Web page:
3.3 Divergent HSP response patterns between Gannan yaks from different altitudes
To investigate divergent HSP expression patterns under hypoxic conditions, HSP27 and HSP60 protein and mRNA expression levels were determined by western blotting and qPCR analyses, respectively. The mRNA and protein levels of HSP27, which is an ATP-independent HSP, were significantly increased in five tissues from 3500 m yak compared with those from 2500 m (P<0.05, Fig. 3a and b). In addition, HSP60, an ATP-dependent HSP, demonstrated the same pattern as HSP27, with significantly increased mRNA and protein expression levels in five tissues examined from 3500 m yak compared with those from 2500 m (P<0.05, Fig. 4a and b). Taken together, these results suggested that HSPs were activated in the tissues obtained from yak living at high altitudes under hypoxic conditions. These findings suggested that cytoprotective protein chaperone activity was prioritized over energy conservation in tissues from animals living at high altitudes under hypoxic conditions.
4.1 Glycolysis is upregulated in Gannan yaks during hypoxia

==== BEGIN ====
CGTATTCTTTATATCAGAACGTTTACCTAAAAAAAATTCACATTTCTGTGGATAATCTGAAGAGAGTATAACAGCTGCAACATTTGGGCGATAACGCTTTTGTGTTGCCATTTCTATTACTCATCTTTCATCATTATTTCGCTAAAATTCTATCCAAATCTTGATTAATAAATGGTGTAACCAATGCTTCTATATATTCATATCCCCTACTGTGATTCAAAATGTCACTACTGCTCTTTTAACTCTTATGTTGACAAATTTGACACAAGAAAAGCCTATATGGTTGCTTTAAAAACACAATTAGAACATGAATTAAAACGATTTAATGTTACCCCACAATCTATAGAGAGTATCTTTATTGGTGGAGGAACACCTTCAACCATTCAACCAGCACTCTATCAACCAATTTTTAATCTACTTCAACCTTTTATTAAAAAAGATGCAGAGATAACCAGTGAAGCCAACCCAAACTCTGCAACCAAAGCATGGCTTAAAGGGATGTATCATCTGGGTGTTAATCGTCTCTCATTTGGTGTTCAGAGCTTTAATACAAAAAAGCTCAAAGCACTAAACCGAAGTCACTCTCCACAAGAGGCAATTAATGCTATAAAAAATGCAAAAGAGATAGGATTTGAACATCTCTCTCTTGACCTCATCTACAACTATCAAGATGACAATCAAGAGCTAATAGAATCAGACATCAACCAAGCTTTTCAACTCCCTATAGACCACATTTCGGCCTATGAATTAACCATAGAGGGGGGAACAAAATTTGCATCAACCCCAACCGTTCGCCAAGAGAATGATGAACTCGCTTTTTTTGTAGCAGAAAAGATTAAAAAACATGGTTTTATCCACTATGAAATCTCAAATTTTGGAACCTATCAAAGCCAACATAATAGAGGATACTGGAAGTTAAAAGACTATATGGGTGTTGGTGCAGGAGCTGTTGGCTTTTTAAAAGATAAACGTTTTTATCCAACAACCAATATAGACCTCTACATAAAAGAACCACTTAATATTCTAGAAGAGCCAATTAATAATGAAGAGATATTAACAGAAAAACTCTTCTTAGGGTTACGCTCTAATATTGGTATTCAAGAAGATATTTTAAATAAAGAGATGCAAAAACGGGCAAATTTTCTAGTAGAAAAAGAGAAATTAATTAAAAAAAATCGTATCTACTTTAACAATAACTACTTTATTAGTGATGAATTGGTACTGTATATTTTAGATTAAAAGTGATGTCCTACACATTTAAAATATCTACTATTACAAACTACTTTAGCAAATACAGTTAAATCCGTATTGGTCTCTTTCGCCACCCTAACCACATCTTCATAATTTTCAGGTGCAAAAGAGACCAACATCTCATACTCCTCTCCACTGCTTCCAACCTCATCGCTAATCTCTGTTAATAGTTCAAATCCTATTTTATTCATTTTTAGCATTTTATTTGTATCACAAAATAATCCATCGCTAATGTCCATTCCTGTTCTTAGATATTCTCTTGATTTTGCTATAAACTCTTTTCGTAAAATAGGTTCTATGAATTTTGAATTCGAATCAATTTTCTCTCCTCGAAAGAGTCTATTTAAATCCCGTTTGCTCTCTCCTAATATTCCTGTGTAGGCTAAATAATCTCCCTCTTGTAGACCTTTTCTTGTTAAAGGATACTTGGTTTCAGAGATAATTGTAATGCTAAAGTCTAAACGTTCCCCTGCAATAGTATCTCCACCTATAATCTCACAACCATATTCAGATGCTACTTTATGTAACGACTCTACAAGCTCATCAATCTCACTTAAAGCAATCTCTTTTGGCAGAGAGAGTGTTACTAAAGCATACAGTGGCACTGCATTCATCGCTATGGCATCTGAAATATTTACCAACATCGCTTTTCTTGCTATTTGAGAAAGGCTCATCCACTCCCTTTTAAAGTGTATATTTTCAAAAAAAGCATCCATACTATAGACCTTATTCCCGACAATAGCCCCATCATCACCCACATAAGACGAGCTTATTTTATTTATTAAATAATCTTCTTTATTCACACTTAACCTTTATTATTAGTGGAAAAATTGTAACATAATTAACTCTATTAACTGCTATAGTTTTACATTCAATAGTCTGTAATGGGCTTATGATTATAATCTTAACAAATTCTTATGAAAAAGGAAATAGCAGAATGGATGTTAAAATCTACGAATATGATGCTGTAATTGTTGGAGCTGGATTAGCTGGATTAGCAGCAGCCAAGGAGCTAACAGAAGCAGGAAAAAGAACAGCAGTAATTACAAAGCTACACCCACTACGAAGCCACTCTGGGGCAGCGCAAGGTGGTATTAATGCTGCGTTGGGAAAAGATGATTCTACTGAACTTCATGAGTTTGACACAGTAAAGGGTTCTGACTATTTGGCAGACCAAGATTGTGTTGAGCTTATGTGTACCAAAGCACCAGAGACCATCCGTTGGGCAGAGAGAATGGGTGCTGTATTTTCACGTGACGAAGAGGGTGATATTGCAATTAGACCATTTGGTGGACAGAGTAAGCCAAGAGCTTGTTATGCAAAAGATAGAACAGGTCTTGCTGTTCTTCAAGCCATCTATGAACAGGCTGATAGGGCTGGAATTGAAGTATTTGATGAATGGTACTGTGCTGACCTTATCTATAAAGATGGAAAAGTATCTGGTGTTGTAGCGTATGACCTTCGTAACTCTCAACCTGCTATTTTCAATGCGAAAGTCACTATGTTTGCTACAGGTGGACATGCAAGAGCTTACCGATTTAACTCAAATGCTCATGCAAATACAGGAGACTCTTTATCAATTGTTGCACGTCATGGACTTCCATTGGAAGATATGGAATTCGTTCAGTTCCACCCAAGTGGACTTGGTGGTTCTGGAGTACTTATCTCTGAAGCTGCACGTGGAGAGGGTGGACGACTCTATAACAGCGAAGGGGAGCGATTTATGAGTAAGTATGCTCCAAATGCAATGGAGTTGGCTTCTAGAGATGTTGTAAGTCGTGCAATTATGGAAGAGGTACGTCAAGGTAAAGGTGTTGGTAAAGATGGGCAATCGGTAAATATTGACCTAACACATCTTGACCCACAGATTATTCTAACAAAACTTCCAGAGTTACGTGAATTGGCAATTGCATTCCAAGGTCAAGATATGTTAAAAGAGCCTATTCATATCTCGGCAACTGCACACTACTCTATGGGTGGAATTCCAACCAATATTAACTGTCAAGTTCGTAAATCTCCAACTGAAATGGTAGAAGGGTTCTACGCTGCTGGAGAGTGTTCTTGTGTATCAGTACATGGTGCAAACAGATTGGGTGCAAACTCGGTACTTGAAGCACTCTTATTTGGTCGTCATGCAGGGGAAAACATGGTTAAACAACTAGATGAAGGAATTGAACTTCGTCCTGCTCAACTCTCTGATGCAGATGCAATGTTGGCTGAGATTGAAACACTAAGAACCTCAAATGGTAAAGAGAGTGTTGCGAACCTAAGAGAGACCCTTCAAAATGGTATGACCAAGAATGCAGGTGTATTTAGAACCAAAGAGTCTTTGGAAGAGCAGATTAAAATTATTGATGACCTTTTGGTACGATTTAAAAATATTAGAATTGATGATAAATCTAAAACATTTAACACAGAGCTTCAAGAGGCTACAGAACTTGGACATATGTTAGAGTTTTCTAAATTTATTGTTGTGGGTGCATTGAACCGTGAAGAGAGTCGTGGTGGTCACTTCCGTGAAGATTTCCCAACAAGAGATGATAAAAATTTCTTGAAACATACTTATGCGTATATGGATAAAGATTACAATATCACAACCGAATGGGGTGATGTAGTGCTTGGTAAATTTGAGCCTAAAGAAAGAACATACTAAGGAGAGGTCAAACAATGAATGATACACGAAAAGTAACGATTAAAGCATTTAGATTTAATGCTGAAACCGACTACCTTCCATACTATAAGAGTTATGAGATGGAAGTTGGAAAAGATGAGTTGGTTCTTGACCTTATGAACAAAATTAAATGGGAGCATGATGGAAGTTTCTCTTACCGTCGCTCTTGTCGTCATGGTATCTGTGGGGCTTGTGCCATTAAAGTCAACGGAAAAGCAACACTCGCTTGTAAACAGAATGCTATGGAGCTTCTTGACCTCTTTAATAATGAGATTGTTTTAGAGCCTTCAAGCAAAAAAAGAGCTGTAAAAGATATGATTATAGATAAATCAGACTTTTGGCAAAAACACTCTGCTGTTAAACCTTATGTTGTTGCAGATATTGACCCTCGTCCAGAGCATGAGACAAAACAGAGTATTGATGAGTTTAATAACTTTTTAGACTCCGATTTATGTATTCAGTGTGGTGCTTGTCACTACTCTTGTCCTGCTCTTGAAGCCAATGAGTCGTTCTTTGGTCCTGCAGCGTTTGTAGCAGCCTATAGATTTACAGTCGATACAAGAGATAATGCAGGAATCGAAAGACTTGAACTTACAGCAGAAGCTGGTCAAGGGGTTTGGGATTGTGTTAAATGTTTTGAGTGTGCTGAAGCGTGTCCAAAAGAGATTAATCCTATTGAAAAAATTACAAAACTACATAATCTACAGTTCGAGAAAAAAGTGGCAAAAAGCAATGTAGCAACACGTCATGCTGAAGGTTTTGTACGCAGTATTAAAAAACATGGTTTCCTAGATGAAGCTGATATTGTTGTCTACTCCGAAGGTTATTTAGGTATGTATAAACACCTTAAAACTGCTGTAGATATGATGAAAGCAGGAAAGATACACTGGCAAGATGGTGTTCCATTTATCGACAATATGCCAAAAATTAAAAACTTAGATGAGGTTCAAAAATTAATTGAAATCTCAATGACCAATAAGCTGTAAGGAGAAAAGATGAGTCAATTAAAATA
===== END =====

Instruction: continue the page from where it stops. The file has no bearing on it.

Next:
In the present study, the glycolysis response was examined in adaptation to hypoxia in tissues taken from yak from different altitudes for the first time. This study found that the expression of HIF1A and PDK4 gene in the tissue was positively correlated with the altitude level, that is, the higher expression of HIF1A and PDK4 at higher altitude level. In human cancer research, cells are often exposed to hypoxia due to the competitive growth of tumors (Gatenby and Gillies, 2004). A study by Rellinger et al. (2015) in neuroblastoma cells found that gastrin-releasing peptide receptor (GRP-R) regulates glucose metabolism in neuroblastoma cells by modulating HIF1A and PDK4 expression. PDK4 regulates glucose metabolism, in part, through the regulation of HIF1A (Rellinger et al., 2015). This is consistent with the results of our study. We found that HIF1A and PDK4 displayed similar patterns in various tissues which reflects the close positive relationship between HIF1A and PDK4 during the regulation of glucose metabolism at high altitude level. Zhu et al. (2018) found that the stabilization or nuclear translocation of HIF1A increased PDK4 expression when studying diabetes mellitus (Zhu et al., 2018). Previous studies have demonstrated that the phosphoinositide 3-kinase (PI3K)/Akt pathway becomes activated under hypoxic conditions, resulting in changes in the activities of various enzymatic biological pathways, including glucose metabolism (Xie et al., 2019). HIF1A has been demonstrated to be a glycolysis promoter that is regulated by PI3K/Akt pathway, and increased HIF1A expression induces the transcription of PDK4 (Kaelin and Ratcliffe, 2008; Lambert et al., 2010; Idelevich et al., 2011). PDK4 can phosphorylate the pyruvate dehydrogenase complex, inhibiting the oxidative decarboxylation of pyruvate into acetyl-CoA. Therefore, we suspect that the reason may be that the increase of glycolysis causes the HIF1A and PDK4 high expressed at high altitude level.